Not all payers agree with this logic. If a patient is established with another physician of the same specialty/subspecialty within a group, investigate your specific payer’s requirements before billing a patient as “new.”

Patient Status Doesn’t
Change for “On Call” Providers

If a provider is on call for another provider, a patient’s status is relative to the unavailable provider (not the covering provider). For example, Dr. Anderson is covering for Dr. Bradley, who is on medical leave. Patients who are established with Dr. Bradley are (for coding and billing purposes) established with Dr. Anderson, even if Dr. Anderson has not seen the patient previously.
Per CPT® guidelines, “When advanced practice nurses and physician assistants are working with physicians they are considered as working in the exact same specialty and exact same subspecialties as the physician.”

Location Doesn’t Affect
New or Established Status

Where the patient is seen has no bearing on status. If a provider furnished a face-to-face service to a patient within the previous three years (in any location), that patient is established to that provider (in all locations). CPT® Assistant, June 1999, explains:
Consider Dr. A, who leaves his group practice in Frankfort, Illinois and joins a new group practice in Rockford, Illinois. When he provides professional services to patients in the Rockford practice, will he report these patients as new or established?
If Dr. A, or another physician of the same specialty in the Rockford practice, has not provided any professional services to that patient within the past three years, then Dr. A would consider the patient a new patient. However, if Dr. A, or another physician of the same specialty in the Rockford practice, has provided any professional service to that patient within the past three years, the patient would then be considered an established patient to Dr. A.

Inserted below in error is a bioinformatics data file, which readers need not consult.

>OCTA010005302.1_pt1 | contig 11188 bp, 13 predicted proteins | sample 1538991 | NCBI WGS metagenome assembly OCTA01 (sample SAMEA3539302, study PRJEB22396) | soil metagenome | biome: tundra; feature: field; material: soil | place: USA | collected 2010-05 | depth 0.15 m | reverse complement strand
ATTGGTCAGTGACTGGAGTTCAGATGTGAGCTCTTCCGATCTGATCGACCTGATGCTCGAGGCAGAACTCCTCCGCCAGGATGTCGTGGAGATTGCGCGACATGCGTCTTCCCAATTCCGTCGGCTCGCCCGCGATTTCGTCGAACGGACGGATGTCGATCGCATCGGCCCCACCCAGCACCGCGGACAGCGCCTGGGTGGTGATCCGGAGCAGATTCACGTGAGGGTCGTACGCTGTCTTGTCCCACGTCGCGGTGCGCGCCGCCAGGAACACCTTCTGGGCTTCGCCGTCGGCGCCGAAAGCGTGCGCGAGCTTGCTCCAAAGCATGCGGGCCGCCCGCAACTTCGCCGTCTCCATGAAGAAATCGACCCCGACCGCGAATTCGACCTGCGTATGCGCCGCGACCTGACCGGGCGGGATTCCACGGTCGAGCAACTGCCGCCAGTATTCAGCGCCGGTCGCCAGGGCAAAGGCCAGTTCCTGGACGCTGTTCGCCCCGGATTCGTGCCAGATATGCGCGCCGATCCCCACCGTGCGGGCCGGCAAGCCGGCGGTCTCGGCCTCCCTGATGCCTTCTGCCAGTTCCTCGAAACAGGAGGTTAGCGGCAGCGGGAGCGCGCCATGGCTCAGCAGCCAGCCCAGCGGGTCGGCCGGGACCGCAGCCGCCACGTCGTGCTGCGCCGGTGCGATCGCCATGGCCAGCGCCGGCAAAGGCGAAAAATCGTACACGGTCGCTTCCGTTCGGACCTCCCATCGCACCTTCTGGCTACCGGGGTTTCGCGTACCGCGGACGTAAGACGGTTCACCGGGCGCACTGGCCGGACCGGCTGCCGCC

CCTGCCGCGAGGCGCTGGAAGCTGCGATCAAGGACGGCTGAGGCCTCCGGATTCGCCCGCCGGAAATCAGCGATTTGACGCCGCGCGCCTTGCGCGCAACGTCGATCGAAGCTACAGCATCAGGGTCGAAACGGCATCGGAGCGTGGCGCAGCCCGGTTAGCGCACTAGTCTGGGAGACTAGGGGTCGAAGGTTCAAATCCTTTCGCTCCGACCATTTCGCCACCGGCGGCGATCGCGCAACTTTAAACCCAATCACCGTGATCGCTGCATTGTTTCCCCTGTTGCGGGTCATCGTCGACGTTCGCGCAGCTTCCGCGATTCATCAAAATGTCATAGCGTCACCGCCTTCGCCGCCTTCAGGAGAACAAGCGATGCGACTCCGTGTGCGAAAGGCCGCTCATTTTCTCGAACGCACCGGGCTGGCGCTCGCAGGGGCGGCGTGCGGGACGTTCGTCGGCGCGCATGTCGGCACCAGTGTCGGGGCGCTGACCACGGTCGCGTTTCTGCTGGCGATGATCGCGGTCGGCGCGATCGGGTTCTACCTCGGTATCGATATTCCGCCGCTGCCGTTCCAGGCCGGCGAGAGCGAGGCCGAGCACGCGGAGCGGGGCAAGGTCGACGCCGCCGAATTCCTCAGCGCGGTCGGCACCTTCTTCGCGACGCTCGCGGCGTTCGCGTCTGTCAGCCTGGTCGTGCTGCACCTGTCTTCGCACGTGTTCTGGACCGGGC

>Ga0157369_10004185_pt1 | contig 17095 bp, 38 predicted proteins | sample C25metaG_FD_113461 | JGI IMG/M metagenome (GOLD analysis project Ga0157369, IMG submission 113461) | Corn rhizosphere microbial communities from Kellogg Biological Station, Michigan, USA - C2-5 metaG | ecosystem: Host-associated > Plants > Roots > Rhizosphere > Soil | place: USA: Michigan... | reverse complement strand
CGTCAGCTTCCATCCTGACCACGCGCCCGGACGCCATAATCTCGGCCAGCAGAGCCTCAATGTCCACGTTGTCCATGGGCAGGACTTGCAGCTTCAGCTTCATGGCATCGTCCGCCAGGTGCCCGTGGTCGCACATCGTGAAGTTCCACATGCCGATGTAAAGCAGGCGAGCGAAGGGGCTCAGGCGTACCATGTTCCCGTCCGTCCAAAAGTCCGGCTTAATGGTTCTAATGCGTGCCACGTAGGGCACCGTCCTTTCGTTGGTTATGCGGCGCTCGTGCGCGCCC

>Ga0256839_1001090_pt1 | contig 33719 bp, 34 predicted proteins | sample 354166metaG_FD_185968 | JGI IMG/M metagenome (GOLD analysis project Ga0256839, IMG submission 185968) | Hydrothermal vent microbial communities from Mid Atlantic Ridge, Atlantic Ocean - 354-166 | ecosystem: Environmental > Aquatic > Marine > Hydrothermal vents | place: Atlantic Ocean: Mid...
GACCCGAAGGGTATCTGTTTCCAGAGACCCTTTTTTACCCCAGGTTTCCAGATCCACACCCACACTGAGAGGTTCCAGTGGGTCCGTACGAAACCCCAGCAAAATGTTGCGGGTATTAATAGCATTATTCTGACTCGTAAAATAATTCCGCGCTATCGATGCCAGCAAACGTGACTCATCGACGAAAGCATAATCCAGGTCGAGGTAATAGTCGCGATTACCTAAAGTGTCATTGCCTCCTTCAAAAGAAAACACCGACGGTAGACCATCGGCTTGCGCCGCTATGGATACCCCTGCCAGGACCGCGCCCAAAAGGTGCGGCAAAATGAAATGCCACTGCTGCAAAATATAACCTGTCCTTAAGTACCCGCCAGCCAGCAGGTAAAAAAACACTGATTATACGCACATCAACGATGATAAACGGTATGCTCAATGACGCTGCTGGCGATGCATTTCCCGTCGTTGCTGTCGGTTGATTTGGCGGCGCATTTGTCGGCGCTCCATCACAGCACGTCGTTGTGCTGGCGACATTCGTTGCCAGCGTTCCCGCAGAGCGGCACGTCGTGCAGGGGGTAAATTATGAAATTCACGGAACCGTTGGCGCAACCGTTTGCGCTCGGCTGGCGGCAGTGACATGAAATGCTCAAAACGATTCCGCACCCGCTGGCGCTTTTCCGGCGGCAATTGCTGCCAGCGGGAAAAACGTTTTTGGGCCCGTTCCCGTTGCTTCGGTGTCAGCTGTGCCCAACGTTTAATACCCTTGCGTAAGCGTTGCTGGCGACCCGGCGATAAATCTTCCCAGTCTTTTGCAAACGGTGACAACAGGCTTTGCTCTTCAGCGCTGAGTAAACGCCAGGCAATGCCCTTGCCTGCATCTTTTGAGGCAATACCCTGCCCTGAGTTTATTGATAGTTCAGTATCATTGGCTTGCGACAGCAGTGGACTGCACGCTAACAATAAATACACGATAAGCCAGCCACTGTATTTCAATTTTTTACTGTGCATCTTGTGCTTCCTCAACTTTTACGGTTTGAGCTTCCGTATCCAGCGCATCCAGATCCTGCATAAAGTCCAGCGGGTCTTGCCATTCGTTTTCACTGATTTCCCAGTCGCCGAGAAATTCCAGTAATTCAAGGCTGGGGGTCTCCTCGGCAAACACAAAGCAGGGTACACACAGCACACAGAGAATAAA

Tip: For a quick and easy way to determine patient status, see the “Decision Tree for New vs. Established Patients” in the Evaluation and Management (E/M) Services Guidelines of your CPT® codebook.

MLN Matters® MM4032:
For a list of Medicare-recognized physician specialties, visit the CMS website:
CPT® Assistant, November 2008 and June 1999

Evaluation and Management – CEMC

John Verhovshek
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John Verhovshek, MA, CPC, is a contributing editor at AAPC. He has been covering medical coding and billing, healthcare policy, and the business of medicine since 1999. He is an alumnus of York College of Pennsylvania and Clemson University.

2 Responses to “How to Determine New vs. Established Patient Status”

  1. Jean Darnell CPC CPB says:

    We have a doctor that has a sub-specialty and has a CRNP that works under him. The doctor insists that the same rule applies to his CRNP is this true?

  2. debby commander says:

    If a patient saw a sports medicine doctor and then a was referred to another orthopedic doctor say hand specialty or spine within the same practice and within the 3 year period for another issue, can you bill a new consult?